One of the questions we often get via the contact form and email is about rescuing glass paints. They often start with something like “I was given these old paints”, or “I haven’t done any glass painting for a couple of years and I just dug my paints up”
Now whether these paints can be revived or not depends on a few things.
Firstly, have they gone rock hard?
If they have you might as well give up now. It is very doubtful that anything you do will help you in rescuing your glass paints. I know it sounds hard but sometimes it’s better to know when you are beaten.
Have they gone thick/glupey ?
If this is the case then there may be something you can do. It isn’t guaranteed but more often than not you will be able to make the paints usable again.
Firstly you will need to know what type of paints you have? What the base is? For water-based paints this is obvious but be very careful. Do not add water to a glass paint unless you are certain it is water-based. If you do you will ruin the paint completely even with the smallest amount of water.
For none waterbased paints it is best to look at the manufacturers or distributors website. Hopefully one of those will tell you what the base is. Better still they should also be able to tell you if there is a thinners available. Many (most?) of the glass paint manufacturers do make a thinners for their paints. Fred Aldous still a Cellulose based thinners for their “glass lac”. Pebeo do a thinners for their Vitrea 160.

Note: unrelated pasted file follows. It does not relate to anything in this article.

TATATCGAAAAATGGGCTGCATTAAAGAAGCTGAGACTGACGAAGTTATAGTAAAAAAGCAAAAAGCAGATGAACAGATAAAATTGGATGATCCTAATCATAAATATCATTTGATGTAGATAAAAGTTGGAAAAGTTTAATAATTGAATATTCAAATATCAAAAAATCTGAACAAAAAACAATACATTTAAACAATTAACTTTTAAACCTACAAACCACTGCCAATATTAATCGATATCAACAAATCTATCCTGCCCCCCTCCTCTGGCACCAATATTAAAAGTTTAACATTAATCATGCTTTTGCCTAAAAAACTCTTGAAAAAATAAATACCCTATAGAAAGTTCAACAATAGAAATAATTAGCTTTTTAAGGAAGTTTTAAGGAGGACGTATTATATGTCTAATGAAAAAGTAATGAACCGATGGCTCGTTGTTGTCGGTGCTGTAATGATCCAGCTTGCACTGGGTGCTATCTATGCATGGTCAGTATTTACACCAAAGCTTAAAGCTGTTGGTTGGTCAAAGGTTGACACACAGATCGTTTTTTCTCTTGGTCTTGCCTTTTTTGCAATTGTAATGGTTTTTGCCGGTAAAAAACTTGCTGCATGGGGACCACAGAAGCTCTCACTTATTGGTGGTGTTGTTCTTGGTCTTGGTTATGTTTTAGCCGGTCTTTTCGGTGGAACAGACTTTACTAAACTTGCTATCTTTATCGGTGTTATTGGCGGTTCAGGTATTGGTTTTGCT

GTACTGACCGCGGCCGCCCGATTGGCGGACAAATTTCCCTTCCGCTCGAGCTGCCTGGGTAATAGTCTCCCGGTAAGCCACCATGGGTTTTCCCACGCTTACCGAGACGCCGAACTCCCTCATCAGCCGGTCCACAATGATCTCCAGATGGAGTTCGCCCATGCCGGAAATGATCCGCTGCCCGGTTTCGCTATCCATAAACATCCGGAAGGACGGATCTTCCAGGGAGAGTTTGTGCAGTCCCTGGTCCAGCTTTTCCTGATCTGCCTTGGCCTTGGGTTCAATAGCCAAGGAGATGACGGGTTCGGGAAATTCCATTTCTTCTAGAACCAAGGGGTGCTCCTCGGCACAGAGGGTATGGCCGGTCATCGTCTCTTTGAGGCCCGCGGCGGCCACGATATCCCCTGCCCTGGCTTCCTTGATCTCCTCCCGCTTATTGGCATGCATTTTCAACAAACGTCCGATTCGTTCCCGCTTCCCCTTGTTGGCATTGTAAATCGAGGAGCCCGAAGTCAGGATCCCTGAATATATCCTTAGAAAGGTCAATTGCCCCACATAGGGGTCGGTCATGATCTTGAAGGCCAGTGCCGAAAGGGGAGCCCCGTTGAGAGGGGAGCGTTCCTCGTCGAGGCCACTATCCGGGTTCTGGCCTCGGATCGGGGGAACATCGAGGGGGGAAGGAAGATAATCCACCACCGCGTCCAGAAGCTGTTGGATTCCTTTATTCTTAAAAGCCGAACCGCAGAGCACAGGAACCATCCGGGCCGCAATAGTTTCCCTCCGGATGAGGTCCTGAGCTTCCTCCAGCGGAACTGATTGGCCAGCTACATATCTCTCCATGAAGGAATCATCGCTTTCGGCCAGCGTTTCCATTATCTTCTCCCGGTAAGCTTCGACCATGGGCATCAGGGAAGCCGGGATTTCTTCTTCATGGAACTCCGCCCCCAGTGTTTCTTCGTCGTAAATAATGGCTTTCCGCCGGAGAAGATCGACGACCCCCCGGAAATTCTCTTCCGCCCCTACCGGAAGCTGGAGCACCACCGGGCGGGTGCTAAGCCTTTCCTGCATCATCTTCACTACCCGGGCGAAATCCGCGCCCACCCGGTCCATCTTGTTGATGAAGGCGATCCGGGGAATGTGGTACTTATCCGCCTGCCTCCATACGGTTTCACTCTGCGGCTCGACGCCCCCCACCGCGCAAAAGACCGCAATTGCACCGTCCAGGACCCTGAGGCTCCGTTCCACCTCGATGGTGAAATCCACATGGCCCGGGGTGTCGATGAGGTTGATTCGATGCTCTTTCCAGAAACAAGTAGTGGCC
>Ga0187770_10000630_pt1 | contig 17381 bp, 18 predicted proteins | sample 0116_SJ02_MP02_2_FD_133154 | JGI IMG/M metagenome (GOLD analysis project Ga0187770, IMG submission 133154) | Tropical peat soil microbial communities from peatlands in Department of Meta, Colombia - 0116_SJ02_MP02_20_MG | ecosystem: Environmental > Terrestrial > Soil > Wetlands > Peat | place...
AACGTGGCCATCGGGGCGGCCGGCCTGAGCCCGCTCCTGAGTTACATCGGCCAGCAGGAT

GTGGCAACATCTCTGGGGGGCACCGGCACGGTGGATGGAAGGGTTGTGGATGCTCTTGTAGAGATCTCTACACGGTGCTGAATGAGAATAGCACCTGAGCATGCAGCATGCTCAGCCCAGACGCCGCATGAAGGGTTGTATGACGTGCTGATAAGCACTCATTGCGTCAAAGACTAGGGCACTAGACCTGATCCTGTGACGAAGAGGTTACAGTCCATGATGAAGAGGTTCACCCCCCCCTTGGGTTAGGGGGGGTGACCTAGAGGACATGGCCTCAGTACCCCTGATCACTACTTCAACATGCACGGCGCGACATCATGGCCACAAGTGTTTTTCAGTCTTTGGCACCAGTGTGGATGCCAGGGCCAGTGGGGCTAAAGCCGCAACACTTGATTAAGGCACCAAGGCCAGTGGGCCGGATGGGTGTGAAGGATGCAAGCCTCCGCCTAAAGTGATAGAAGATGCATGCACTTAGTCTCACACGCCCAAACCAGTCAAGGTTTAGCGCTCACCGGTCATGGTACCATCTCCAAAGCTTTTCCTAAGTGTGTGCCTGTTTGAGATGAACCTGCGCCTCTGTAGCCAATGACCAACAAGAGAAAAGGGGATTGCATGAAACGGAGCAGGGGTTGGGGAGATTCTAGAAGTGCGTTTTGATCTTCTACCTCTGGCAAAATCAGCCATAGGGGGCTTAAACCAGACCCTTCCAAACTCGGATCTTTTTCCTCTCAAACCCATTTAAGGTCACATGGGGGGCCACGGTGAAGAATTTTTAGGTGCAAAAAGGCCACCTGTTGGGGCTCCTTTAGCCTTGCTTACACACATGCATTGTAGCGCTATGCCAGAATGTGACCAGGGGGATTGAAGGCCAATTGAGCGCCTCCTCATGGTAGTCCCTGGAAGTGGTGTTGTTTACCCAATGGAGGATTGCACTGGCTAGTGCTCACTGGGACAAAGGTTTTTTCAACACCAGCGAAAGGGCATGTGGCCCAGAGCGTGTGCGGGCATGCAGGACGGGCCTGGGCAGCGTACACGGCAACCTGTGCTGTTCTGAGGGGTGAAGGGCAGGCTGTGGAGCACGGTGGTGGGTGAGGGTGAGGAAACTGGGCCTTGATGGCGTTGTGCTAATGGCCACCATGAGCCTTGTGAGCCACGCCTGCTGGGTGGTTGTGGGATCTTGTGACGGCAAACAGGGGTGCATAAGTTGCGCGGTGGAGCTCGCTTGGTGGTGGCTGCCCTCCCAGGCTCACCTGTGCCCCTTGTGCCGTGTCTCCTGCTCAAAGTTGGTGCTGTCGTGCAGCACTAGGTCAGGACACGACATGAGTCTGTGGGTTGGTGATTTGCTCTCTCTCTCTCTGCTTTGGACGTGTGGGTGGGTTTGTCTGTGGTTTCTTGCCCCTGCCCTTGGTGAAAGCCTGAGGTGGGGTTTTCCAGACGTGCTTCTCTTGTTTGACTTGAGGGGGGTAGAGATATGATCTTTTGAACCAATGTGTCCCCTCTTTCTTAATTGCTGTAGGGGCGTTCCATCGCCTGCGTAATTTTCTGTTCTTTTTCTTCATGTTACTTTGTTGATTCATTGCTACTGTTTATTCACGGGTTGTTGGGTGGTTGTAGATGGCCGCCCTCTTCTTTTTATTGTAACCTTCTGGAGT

Rescuing glass paints.
So now you’ve found the base of your paint what you need to do is thin it down. This needs to be done VERY carefully. Whist it’s not such an issue with solvent based paints adding water to the the waterbased ones can produce a lot of bubbles which are quite difficult to get rid on. Try NOT to shake the paint. Mix it by folding, as if you were making a cake.
However careful you are you are probably going to have to leave the paints for a couple of days in order to let the bubblse come back out. The odd tap of the bottle onto a work surface can help with this as well. Just don’t expect to be able to rescue the paints and use them on the same day!
Well we wish you the best of luck with rescuing glass paints. Whilst it is impossible to completely stop them from thickening up there are a couple of things you can remember which will help.
- Obviously always seal the bottle tightly when you have finished with the paints.
- Keep them out of direct sunlight at all times.
- Don’t misplace the lid liners. There are there for a reason and most bottles wont seal properly if they are missing.